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Fortunately, before I disposed of the items, my cousin called. She was planning to move in with us briefly between the end of her college and her return to Europe in 6 weeks. Since she really was a very organized girl, she shipped all her items to us early. It never occurred to her that I would attribute boxes of clothing to anything else.

The Year Before The Auction – Location & Theme

Posted in Running A Non-profit Auction at 7:13 am

There are several elements that must be covered with any fund-raising event but several specific items must be kept in mind to ensure a good auction. (Most of my comments are directed at preparing for silent auctions since one often takes the best of the silent to offer in a live auction.)

Auction Location

The ideal silent auction venue will have a spacious room that will hold enough tables to display items and bid sheets.

How many tables? First determine how many items you’re likely to get – past contribution levels are the best guide. In a school you can get as many as one item for every 2 families. (They’ll be combined – 150 is a good maximum number of items to permit.) A small charity can figure on 40-60 items. Each item will need a bidsheet. They will need to be arranged along the edge of the tables – using 12” per item will give enough room for people to get in to bid in a popular section and allow last minute additions if necessary.

If you expect to have 60 items think of getting ten 6’ tables if they will be against the walls or five 6’ tables if they will have traffic on both sides. (Be careful with rectangular tables that are not against a wall. By the time you put bid sheets on each side there is not a lot of room left to display items. This is fine if everyone is giving gift certificates – a couple of picture frames illustrating the items would fit. Baskets might not. Round tables hold a little less – I would use three 10’ tables for 60 items.

There must be room at some areas for a significant crowd to watch/bid. If hot items are grouped (sports items/ teacher- or children-created items) people will crowd to watch the competition. If the crowd stops the bidders getting through, you have a problem.

Sound system – a clear sound system that can be heard announcing the end of the auction will create the excitement and tension that leads to abandoned bidding on an item or two and will minimize people bidding after the item has closed. (A nightmare worth significant effort to prevent occurring.)

Lighting over the tables should be good. If you have dark corners people bid less. Often you have little control over this – just don’t put the items you expect to go for the most in the darkest areas.

Look at expected traffic patterns. Will a bar pull people to the far tables? They might go looking for a hot table, but bidders get easily distracted by friends at an event and don’t always go looking to make bids.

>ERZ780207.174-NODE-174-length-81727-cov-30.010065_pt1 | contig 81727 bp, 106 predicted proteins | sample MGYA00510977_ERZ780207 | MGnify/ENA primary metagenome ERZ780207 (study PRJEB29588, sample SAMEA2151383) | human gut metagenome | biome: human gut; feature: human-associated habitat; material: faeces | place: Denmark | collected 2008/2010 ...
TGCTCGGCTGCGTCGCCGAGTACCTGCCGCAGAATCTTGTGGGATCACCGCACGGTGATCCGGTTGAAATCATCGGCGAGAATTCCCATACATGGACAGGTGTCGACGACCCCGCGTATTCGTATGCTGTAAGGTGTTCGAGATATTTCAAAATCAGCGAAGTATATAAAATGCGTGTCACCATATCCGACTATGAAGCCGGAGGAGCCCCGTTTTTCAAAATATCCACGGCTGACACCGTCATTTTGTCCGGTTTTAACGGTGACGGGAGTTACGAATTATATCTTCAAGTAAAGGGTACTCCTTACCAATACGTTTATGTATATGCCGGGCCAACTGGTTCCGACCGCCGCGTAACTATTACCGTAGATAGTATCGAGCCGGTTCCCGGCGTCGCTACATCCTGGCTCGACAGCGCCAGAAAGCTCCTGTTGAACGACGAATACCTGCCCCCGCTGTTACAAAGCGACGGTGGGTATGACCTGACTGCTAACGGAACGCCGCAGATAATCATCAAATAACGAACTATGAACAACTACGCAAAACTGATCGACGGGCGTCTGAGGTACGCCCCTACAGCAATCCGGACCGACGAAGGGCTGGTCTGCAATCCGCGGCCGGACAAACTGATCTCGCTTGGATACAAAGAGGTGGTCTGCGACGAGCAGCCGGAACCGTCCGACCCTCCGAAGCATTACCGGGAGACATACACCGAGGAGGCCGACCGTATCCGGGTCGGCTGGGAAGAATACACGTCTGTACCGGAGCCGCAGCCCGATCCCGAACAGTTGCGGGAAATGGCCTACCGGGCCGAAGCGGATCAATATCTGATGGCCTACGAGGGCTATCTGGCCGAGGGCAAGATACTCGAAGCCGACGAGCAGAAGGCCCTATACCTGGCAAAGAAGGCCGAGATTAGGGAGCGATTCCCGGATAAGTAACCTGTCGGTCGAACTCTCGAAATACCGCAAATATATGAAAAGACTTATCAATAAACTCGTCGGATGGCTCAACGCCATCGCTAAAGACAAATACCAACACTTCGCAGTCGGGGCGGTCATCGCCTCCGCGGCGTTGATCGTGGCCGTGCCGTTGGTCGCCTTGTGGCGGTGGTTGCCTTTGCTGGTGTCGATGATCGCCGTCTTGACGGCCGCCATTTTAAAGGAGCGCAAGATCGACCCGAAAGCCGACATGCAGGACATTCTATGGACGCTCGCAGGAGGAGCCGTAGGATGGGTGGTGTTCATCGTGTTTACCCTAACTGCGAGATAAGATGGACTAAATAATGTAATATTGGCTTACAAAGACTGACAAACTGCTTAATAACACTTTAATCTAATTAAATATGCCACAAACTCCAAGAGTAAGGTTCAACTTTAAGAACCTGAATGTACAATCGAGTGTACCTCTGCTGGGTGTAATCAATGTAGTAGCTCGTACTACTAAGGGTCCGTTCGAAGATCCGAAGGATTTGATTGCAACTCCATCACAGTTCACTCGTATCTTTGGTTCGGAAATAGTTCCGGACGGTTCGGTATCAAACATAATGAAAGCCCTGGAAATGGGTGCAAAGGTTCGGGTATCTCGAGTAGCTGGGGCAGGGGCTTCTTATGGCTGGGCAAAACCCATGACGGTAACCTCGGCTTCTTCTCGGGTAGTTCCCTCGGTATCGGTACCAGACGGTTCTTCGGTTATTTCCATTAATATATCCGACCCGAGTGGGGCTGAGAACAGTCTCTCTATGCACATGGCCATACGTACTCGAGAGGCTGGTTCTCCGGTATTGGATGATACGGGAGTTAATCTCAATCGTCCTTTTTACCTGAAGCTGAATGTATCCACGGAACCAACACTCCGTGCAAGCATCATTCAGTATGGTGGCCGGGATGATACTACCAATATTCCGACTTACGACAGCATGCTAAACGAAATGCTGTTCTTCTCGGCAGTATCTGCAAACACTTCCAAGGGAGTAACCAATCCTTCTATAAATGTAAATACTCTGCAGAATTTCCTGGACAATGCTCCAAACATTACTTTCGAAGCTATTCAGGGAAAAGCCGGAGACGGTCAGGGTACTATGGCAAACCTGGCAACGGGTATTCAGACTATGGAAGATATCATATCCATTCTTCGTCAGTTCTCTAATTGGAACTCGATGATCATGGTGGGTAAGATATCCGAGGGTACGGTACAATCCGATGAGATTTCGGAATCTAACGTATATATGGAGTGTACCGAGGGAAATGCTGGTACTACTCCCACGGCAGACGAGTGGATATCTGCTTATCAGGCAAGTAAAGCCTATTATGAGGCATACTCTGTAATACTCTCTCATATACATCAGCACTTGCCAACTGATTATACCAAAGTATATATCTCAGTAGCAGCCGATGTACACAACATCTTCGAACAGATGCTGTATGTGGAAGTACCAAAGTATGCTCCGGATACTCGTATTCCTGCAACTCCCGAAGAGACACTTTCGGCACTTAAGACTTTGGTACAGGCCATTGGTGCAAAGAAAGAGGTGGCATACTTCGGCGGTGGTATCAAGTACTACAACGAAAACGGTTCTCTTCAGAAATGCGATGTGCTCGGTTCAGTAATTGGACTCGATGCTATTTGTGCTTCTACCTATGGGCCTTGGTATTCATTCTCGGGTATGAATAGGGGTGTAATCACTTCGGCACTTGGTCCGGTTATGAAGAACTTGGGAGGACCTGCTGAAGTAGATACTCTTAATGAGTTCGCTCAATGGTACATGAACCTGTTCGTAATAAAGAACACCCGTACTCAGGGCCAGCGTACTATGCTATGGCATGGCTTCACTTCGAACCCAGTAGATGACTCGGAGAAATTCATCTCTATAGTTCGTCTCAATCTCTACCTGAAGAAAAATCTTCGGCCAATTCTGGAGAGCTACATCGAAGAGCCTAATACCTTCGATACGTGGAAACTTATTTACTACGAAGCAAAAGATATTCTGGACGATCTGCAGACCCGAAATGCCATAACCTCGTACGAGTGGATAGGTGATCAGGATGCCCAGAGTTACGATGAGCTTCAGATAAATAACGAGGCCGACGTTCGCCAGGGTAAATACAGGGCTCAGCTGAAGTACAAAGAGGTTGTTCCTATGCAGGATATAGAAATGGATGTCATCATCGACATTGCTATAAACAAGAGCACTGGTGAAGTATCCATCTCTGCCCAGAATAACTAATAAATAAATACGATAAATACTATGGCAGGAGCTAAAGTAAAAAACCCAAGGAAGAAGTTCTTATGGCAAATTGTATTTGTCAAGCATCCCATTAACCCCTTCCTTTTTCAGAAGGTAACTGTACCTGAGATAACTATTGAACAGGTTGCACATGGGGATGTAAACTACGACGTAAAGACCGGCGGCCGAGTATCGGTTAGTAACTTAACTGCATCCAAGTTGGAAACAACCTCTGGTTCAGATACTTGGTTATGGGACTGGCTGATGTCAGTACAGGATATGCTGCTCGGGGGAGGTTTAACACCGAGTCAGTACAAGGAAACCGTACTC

Command Center – Ideally the people collecting and processing the bids will have a separate room very close to the auction for their operations center. If there is no room available, part of the room with outlets should be screened off.

Room Availability – How long before the event will a room be available? With phenomenal planning and execution on everyone’s part, I once set up an auction of 140 items in 2 hours but the volunteers were really tired by the end of the event. The night before is definitely preferable.


Any fundraiser should have a clearly articulated destination for the funds. Charity X’s or School Y’s general fund doesn’t really resonate with potential donors. Building a specific facility or teacher benefits result in more generous donations.

In addition, specifying the theme of the event helps the Auction Coordinator develop donations and a look that supports the theme.


The more people you can involve in all phases of the event the better your donations. Get the chairs in place as soon as you know the location. Catalogs presented as journals can contribute a significant amount to an event – especially if they’re done as keepsakes (in a school – include pictures of each class and encourage pictures of children in the ads) and are done on a regular basis. I’ve found the following structure gets lots of people involved without killing anyone:

Event Chair(s) – responsible for the overall event, sets theme, location, overall look, menu, activities. Responsible for keeping the sub chairs on track.

Auction Coordinator – reports to the Chair but handles the auction end of things. May be one of the co-chairs of the event.

Item Procurer Chair – the person with connections. In addition to asking the community for items, this person will put together a committee to develop more exciting, larger donations. (The event chairs can be expected to come up with a couple of large donations also.) This person will also be responsible for making sure all items arrive before the auction.

Catalog/Journal Production – Produces the book that describes the items to be sold. This can be anything from something produced on the school copy machine to a glossy color book with ads. This person gets the raw ads from the Journal ad manager and the item descriptions from the Item administrator and turns them into a catalog for the event. They may work with a graphic designer and a printer. (being a graphiic designer is a definite plus.)